It seems like everywhere you turn these days, there’s a new offer imploring you to open a line of credit. Many consumers regularly receive glossy envelopes in the mail covered in messages like, “Congratulations, you’ve been pre-approved for a special credit card!” or “Get zero-percent APR for six months when you sign up today!” Lenders even try to make these offers as appealing as possible by smoothing out the process from start to finish. The result? It can be very easy to open a credit card.
But, of course, there’s a big difference between opening a new credit card and making payments on it. Eventually, everyone who makes purchases on credit will have to pay the piper. It’s very easy to fall behind on payments, especially if your financial situation changes between when you bought items on credit and when payment is due. Cardholders may find themselves making payments later and later. They may start paying the minimum balance due—or less. Finally, if times remain tough, they may have to cease payments altogether.
So, what happens if you stop making payments on credit card bills? It’s very important to be aware of the consequences doing so will have on your financial standing.
Consequences of Late Credit Card Payments
Payments that are 30 days late will typically earn a late fee and interest. Your credit score may also drop when your card issuer alerts credit reporting bureaus of the delay in payment. This is why it’s always advisable to pay at least the minimum balance if you can, whether it’s a small fixed fee or a small percentage of your total balance.
As U.S. News & World Report details, at 90 days delinquent, your card issuer can send your debt to one of two places: either to an in-house collection department or to an outside collection agency. When a credit card issuer sells your debt to a collection agency, it’s called a “charge-off” because they’ve essentially written your debt off as a financial loss to them. Your credit score will reflect this significant negative occurrence.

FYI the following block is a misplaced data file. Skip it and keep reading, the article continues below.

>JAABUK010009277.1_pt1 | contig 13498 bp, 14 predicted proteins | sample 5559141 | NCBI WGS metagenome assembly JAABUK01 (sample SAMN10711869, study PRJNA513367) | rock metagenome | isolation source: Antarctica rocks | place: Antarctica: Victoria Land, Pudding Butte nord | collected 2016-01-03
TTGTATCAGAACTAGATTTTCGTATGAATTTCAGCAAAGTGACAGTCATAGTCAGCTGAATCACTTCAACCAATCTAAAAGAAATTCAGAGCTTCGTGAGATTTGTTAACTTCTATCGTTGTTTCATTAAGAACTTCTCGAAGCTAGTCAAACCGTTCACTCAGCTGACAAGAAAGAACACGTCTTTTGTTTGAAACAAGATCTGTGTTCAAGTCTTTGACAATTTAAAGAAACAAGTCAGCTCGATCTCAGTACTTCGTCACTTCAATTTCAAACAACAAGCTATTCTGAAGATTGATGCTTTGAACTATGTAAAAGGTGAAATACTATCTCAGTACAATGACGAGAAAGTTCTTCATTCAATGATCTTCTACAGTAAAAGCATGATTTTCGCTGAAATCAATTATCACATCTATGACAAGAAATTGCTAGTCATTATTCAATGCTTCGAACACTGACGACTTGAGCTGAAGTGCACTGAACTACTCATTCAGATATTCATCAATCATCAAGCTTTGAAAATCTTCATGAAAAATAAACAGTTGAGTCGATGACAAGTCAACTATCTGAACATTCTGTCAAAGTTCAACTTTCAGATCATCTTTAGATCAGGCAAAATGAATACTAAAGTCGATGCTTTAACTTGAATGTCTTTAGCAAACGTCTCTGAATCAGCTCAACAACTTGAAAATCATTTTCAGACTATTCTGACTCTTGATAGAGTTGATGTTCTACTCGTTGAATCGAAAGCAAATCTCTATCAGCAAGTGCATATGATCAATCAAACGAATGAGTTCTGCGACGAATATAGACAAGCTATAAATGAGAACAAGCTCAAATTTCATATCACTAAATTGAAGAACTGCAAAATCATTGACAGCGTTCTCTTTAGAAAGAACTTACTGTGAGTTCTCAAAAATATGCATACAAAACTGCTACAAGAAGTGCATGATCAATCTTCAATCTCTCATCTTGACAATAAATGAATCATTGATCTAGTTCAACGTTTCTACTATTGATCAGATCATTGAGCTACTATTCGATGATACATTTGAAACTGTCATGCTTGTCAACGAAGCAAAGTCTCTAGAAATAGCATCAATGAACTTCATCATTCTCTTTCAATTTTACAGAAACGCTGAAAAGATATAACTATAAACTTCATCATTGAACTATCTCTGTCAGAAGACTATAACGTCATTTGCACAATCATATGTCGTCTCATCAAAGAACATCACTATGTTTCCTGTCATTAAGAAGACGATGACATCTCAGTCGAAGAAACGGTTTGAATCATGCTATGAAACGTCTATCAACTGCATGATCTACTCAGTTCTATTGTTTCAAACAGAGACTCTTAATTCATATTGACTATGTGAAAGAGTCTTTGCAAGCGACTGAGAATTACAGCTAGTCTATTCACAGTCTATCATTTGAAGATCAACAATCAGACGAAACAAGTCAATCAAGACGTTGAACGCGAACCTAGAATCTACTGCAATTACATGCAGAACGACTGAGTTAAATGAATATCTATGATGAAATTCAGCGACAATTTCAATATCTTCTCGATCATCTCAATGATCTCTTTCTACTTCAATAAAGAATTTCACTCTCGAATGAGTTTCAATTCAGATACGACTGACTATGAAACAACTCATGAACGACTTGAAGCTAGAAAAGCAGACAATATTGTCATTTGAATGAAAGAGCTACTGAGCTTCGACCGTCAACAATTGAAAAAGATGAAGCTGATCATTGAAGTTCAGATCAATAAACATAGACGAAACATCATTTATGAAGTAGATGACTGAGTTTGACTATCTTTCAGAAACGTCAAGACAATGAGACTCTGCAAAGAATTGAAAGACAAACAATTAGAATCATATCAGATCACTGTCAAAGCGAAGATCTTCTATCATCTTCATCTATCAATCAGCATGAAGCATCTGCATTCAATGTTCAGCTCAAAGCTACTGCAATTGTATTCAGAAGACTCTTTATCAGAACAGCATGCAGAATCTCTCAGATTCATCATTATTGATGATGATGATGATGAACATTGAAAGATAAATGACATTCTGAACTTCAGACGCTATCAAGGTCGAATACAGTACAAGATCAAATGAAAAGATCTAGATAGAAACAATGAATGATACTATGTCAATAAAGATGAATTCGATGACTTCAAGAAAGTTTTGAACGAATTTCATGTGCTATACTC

Other negative effects you’ll notice: lowered credit score, lowered credit limits and higher interest rates. Why? Because the later you are on payments, the riskier you appear to creditors.
Possible Solutions to Credit Card Debt
Stopping your credit card payments without a plan is a recipe for financial disaster. The only time doing so might pay off is if you’re working toward a greater goal.
For instance, enrollees in a debt settlement program may be advised to stop making payments, instead depositing money into a dedicated account. The goal here is to save up enough to negotiate with creditors for a lower settlement. Since ceasing payments puts creditors at risk of receiving nothing, they’re often willing to compromise with consumers. As many Freedom Debt Relief reviews point out, settlement gives people struggling to keep up with payments a strategy toward paying down debt so they’re doing more than just “treading water.”
If you’re struggling to make payments on a high-interest credit card, transferring the balance to a new card with low or no APR may help you slow your debt’s growth so you can pay it off.
Dealing with Debt-Related Lawsuits
If you’re delinquent on your payments for long enough, your credit card company may actually sue you. The statute of limitations on lawsuits varies by state, but many states allow creditors to file lawsuits any time before three or more years have passed.
If you’re not in a position to pursue debt settlement but are facing serious consequences for unpaid credit card bills, bankruptcy may be your best bet.
What happens if you stop making payments on your credit cards? Well, your credit score will suffer. You’ll rack up late fees and interest. You may lose your assets. You can get sued. Before even opening a line of credit, keep these consequences in mind. Only charge to a credit card what you can pay off immediately.